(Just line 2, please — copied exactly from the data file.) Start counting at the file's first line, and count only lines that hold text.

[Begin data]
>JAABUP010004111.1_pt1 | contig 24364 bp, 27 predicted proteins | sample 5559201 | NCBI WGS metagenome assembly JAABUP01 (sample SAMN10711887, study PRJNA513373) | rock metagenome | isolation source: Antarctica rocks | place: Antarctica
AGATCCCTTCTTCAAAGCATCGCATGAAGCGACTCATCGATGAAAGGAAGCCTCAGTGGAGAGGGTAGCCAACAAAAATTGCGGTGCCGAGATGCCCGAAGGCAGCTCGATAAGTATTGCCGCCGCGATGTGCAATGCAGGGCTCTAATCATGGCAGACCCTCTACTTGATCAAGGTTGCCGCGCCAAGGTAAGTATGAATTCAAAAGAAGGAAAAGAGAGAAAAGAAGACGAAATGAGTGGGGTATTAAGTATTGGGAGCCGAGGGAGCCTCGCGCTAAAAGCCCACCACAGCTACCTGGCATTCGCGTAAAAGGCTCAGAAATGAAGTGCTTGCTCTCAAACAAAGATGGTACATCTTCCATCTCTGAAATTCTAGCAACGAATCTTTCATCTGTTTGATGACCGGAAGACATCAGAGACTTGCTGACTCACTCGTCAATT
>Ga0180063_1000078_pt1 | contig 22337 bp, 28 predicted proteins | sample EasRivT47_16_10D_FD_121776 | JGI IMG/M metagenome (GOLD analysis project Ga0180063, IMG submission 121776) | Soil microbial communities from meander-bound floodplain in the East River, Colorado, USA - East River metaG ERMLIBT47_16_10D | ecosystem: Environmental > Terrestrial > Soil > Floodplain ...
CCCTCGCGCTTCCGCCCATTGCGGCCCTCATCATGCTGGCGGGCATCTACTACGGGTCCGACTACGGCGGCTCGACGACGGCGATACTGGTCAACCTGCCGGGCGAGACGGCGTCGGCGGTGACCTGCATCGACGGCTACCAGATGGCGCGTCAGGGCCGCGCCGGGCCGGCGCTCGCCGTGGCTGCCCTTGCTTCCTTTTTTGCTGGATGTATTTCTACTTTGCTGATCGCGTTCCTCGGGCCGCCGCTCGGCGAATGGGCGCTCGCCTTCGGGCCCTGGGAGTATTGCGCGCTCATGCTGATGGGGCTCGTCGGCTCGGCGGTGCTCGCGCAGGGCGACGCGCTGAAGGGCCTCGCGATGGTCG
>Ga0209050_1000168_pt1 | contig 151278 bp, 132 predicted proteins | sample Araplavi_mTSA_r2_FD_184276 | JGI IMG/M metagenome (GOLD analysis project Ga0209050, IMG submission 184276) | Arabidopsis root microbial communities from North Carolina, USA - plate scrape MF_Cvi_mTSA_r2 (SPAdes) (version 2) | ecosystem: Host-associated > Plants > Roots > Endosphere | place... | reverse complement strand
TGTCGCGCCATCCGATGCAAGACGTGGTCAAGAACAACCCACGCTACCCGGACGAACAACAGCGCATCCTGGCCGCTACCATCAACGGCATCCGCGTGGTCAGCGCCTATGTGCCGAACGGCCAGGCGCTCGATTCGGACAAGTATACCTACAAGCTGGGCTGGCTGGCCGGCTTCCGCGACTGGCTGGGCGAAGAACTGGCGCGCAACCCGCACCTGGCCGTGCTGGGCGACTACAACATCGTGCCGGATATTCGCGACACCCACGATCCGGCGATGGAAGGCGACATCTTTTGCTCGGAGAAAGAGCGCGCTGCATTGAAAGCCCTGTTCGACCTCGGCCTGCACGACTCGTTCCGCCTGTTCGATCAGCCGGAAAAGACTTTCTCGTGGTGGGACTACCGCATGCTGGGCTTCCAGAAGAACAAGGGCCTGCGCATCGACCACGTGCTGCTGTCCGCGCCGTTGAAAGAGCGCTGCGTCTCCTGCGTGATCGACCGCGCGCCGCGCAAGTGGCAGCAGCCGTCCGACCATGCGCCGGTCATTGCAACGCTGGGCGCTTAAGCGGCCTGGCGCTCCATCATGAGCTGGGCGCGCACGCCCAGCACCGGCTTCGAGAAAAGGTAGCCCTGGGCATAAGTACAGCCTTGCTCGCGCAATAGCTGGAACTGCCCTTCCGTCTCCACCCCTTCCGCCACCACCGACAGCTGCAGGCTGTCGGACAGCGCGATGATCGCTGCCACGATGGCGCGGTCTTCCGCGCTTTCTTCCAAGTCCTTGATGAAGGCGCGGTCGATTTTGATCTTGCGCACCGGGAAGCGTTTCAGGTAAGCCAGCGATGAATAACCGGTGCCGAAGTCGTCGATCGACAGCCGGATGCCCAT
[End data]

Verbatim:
AGATCCCTTCTTCAAAGCATCGCATGAAGCGACTCATCGATGAAAGGAAGCCTCAGTGGAGAGGGTAGCCAACAAAAATTGCGGTGCCGAGATGCCCGAAGGCAGCTCGATAAGTATTGCCGCCGCGATGTGCAATGCAGGGCTCTAATCATGGCAGACCCTCTACTTGATCAAGGTTGCCGCGCCAAGGTAAGTATGAATTCAAAAGAAGGAAAAGAGAGAAAAGAAGACGAAATGAGTGGGGTATTAAGTATTGGGAGCCGAGGGAGCCTCGCGCTAAAAGCCCACCACAGCTACCTGGCATTCGCGTAAAAGGCTCAGAAATGAAGTGCTTGCTCTCAAACAAAGATGGTACATCTTCCATCTCTGAAATTCTAGCAACGAATCTTTCATCTGTTTGATGACCGGAAGACATCAGAGACTTGCTGACTCACTCGTCAATT